As the magistrate judge correctly observes in the PF&R, the record is devoid of any evidence suggesting that Claimant's “visual limitation would interfere in her ability to perform basic work activities.” PF&R 14. The determination of the ALJ, that Claimant's Residual Functional Capacity (“RFC”) “did not require a functional limitation in her ability to perform work-related activities due to her reduced visual acuity, ” is thus supported by substantial evidence. See id.

         Second, Claimant objects to ALJ's failure to “build a logical bridge” from the evidence to her conclusion that Claimant could “work occasionally with three people.” Obj. 4-5. She cites Thomas v. Berryhill, 916 F.3d 307, 311 (4th Cir. 2019) in support, which held that a “proper RFC analysis has three components: (1) evidence, (2) logical explanation, and (3) conclusion, ” and the “[s]econd component, the ALJ's logical explanation, is just as important as the other two.” Id. at 5.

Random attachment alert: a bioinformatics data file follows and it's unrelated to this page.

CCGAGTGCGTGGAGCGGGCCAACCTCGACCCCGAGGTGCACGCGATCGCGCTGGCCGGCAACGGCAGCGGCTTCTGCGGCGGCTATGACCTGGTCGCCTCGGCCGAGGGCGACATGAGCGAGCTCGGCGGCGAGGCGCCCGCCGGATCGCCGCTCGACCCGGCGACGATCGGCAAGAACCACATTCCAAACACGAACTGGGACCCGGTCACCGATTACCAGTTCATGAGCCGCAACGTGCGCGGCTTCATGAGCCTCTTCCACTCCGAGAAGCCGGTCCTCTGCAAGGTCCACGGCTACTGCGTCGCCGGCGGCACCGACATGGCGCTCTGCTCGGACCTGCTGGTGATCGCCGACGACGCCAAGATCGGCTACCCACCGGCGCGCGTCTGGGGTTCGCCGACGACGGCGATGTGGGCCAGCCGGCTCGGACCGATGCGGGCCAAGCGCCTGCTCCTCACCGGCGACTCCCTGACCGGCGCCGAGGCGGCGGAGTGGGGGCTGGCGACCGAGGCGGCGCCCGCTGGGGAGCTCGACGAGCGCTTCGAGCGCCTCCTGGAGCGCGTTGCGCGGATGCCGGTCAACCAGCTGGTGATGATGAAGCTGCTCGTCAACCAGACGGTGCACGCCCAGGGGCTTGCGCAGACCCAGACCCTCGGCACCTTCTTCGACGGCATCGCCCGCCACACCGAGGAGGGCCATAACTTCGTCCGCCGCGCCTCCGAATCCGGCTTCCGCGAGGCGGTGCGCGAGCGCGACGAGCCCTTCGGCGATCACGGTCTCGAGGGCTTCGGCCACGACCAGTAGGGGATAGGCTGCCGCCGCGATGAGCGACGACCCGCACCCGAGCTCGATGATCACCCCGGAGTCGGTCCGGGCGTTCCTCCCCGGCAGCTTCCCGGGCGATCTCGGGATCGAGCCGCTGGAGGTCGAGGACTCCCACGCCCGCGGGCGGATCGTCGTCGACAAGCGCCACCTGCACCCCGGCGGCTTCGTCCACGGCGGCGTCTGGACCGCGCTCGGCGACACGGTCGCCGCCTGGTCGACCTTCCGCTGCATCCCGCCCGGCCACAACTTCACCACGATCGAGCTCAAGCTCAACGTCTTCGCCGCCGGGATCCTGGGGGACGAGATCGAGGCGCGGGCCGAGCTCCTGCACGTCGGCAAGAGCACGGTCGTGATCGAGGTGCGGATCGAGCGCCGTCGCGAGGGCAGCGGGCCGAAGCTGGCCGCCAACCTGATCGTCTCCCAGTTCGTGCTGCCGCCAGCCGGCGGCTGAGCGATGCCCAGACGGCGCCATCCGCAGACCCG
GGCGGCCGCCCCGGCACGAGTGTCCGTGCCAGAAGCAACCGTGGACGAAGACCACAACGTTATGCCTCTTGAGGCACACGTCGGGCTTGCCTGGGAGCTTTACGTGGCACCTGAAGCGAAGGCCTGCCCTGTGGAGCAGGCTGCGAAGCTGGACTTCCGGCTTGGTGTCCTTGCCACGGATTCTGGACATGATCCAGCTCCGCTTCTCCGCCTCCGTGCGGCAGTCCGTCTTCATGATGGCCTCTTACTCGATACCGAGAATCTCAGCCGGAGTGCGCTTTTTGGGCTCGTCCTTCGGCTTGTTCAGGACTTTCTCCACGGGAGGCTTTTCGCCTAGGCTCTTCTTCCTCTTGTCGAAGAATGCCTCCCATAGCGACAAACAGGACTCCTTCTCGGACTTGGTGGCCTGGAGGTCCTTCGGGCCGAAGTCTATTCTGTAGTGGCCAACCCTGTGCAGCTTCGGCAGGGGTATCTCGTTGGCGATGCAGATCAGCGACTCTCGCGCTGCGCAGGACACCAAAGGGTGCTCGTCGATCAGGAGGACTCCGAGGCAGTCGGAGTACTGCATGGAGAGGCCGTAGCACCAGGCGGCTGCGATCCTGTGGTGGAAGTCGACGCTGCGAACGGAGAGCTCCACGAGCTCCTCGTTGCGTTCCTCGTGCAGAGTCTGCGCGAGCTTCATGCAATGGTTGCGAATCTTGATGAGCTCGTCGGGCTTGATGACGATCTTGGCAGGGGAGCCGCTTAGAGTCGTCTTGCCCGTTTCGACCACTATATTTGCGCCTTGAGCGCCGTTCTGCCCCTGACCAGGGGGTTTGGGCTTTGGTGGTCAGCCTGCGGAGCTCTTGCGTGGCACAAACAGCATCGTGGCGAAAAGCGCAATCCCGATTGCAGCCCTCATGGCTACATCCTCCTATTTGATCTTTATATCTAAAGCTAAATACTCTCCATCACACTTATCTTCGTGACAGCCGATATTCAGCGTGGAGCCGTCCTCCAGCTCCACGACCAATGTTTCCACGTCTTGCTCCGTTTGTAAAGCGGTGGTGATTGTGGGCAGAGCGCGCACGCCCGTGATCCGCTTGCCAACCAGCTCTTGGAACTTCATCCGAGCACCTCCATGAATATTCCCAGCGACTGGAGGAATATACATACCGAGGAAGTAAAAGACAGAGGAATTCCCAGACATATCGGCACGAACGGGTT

This objection is without merit. Although the ALJ is required to make a conclusion based upon the evidence on the record, the standard of review of the ALJ's factual findings is whether they are supported by substantial evidence - that is, that which a reasonable mind might accept as adequate to support a conclusion (emphasis added). Here, the ALJ accounted for the Claimant's limitations of social functioning by limiting her interaction with other people. As the magistrate judge explained in his PF&R, the ALJ found various mental impairments of the Claimant based on the evidence of record and those findings were consistent with what the medical evidence revealed. See PF&R 14-15. That the ALJ's finding that Claimant “would be limited to working in groups of three “is not reflected in any treatment note, ” is of no moment. See PF&R 5. As the magistrate judge noted, the ALJ found Claimant to “have severe mental impairments of generalized anxiety disorder with social phobia, sensory integration disorder, and dysthymic disorder resulted in moderate restrictions in understanding, remembering, or applying information; marked limitations in interacting with others; moderate limitations in concentrating, persisting, or maintaining pace; and no limitations in adapting or managing oneself.” PF&R 14-15. Those findings are consistent with the treatment notes of three different physicians and the assessments of both of ...